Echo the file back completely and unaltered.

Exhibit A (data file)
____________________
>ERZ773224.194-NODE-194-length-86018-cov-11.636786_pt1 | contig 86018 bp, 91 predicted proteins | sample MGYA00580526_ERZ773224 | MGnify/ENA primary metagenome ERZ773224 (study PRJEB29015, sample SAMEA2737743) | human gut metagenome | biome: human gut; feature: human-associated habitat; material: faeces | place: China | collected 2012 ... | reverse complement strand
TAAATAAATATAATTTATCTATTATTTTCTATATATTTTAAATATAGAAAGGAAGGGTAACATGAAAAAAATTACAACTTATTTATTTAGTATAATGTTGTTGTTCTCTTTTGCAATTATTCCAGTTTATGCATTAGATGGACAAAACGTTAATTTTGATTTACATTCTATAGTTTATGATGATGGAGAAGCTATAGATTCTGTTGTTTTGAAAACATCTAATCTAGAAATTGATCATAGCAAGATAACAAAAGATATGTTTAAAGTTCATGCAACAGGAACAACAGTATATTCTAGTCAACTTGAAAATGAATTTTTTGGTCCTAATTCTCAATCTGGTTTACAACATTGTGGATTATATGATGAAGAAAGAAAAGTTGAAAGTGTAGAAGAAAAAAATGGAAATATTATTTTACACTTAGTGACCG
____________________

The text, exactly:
>ERZ773224.194-NODE-194-length-86018-cov-11.636786_pt1 | contig 86018 bp, 91 predicted proteins | sample MGYA00580526_ERZ773224 | MGnify/ENA primary metagenome ERZ773224 (study PRJEB29015, sample SAMEA2737743) | human gut metagenome | biome: human gut; feature: human-associated habitat; material: faeces | place: China | collected 2012 ... | reverse complement strand
TAAATAAATATAATTTATCTATTATTTTCTATATATTTTAAATATAGAAAGGAAGGGTAACATGAAAAAAATTACAACTTATTTATTTAGTATAATGTTGTTGTTCTCTTTTGCAATTATTCCAGTTTATGCATTAGATGGACAAAACGTTAATTTTGATTTACATTCTATAGTTTATGATGATGGAGAAGCTATAGATTCTGTTGTTTTGAAAACATCTAATCTAGAAATTGATCATAGCAAGATAACAAAAGATATGTTTAAAGTTCATGCAACAGGAACAACAGTATATTCTAGTCAACTTGAAAATGAATTTTTTGGTCCTAATTCTCAATCTGGTTTACAACATTGTGGATTATATGATGAAGAAAGAAAAGTTGAAAGTGTAGAAGAAAAAAATGGAAATATTATTTTACACTTAGTGACCG